May 12, 2012

Interview with Author Diana Lawrenson

When did you first know you wanted to be an author?

I remember saying in grade 2 I’d like to write a book – but that was looking to the future and way before I had any understanding of all that would be involved. Something must have been there, though, because I always enjoyed writing letters.

What was your journey to publication like?
My first pieces were published when I was a child in the children’s page of one of Melbourne’s daily newspapers. When I was pregnant with my second child I attended writing classes with my two-year-old on my knee – to stop him from distracting everyone by screaming blue murder in the crèche across the hall. For a number of years I wrote travel pieces, profiles, general articles and features for various newspapers and magazines that are always hungry for material. My son and daughter had both left school before I turned to writing books for children.


Can you please tell us about where you got the idea for your picture book, Crocodile River?

In the years before crocodiles were protected, my uncle hunted them in Papua New Guinea, selling their skins to the fashion houses of Paris. When I was small he would come down on leave to Melbourne and tell exciting tales of his night hunts on the rivers, so from early on I became fascinated by crocodiles. 

Tell us about your other books.

The seed for Pickle the perfectly awful pig was sown when a friend told me how she’d had a pet piglet that squealed with delight when she came home from school. She used to rub its back with suncream to prevent sunburn and pork crackling before taking it for a walk through suburban streets on a dog’s lead. Similarly, when I saw how my sister’s children loved their chooks, the idea of Paraphernalia’s Present began. I like adding facts to the end of stories about animals because they provide extensions for discussion as well as being a quick reference for questions children might have.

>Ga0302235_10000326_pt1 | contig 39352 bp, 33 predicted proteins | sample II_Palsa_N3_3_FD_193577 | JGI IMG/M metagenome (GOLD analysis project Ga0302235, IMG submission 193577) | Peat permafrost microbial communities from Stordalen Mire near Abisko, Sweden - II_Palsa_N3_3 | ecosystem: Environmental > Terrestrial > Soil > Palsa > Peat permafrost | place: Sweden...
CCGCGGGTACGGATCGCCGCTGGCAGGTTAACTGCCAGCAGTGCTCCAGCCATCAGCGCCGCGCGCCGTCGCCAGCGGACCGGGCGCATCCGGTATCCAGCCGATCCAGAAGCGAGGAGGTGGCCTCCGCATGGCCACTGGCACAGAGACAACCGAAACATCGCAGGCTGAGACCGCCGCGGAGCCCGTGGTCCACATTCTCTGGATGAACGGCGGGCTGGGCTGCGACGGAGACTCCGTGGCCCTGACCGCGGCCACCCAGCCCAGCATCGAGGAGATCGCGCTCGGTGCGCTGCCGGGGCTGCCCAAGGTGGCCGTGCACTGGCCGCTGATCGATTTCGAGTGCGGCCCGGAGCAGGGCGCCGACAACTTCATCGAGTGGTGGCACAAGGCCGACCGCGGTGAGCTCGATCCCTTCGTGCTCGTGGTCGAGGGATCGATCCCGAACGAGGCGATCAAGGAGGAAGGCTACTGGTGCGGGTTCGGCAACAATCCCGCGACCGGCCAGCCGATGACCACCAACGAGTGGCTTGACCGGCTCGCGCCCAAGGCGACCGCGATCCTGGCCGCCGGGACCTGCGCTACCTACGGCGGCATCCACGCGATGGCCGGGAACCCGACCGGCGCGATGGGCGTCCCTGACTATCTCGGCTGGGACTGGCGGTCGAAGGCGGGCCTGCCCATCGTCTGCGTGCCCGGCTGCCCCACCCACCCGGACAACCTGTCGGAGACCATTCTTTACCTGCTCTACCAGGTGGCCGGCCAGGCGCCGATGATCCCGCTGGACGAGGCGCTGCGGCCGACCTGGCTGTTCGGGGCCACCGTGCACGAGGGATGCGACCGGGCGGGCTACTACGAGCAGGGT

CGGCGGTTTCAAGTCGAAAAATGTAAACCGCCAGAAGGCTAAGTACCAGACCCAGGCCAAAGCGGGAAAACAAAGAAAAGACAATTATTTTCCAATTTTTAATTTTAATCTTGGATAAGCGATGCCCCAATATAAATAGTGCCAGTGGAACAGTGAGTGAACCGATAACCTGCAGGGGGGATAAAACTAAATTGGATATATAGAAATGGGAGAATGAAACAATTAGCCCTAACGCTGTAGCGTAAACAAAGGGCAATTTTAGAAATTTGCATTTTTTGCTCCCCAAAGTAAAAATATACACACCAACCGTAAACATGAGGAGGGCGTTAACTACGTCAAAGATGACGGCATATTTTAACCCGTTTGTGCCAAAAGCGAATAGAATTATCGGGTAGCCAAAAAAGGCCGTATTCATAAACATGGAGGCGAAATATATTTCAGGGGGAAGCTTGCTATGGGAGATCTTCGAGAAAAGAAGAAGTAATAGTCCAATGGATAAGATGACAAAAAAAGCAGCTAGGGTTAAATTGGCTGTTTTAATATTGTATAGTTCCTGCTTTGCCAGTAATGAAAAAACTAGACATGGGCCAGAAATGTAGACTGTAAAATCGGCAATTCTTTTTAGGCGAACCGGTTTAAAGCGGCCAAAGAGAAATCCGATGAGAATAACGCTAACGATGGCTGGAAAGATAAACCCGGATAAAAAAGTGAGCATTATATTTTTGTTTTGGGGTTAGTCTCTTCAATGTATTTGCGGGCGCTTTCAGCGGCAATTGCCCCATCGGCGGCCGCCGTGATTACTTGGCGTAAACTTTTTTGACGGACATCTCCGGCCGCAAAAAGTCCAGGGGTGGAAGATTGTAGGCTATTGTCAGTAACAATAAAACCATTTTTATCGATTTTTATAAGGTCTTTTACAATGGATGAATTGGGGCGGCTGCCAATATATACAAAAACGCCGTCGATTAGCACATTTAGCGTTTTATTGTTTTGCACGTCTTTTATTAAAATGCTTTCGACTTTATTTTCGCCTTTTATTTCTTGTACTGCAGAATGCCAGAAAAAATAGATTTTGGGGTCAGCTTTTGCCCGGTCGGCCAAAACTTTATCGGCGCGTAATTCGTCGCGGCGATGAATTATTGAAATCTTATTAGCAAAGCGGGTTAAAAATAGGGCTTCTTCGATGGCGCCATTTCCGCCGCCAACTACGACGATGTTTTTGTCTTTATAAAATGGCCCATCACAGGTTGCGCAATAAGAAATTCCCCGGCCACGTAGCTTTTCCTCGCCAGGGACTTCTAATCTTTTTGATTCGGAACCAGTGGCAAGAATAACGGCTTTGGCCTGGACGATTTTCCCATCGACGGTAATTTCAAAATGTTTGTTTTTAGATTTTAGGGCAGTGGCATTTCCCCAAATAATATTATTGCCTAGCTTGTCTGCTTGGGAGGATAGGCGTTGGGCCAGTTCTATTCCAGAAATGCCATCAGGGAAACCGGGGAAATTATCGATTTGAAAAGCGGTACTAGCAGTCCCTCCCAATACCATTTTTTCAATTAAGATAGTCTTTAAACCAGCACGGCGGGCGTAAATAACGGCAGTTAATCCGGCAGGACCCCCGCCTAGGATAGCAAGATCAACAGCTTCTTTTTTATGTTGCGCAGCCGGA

Inside the Australian Ballet had its beginnings in a behind-the-scenes tour I was given at the Company, and Guide Dogs From Puppies to Partners was prompted because for ten years my family had a dog that had guided for four years and was retired early. When burning chops set off the smoke alarm in the kitchen, Felix would butt me away from the griller, so of course I wondered what and how he’d learned during his training.

The two It’s True! titles: It’s True! Your Hair Grows 15 Kilometres a Year and It’s True! Your Bones are Stronger than Concrete were both a lot of fun to write. Yes, it’s true! Serious subjects can be given corny slants that make you laugh while remaining factual. 

How do you develop your ideas?

 I do a lot of research to find out if there’s anything quirky that might be a surprise and therefore useful to include; I go for walks and ask myself ‘What if xyz happened?’ in various scenarios; and if any bright idea occurs to me in the middle of the night I have a pen with a built-in light plus a notepad by the bed to jot down the idea ‒ because if I don’t I know it will have flown for good by morning.

When and where are you most inspired to write?
Inspiration can happen anywhere at any time, so I always carry a pen and pad. But I also make time every day to sit down and write something.

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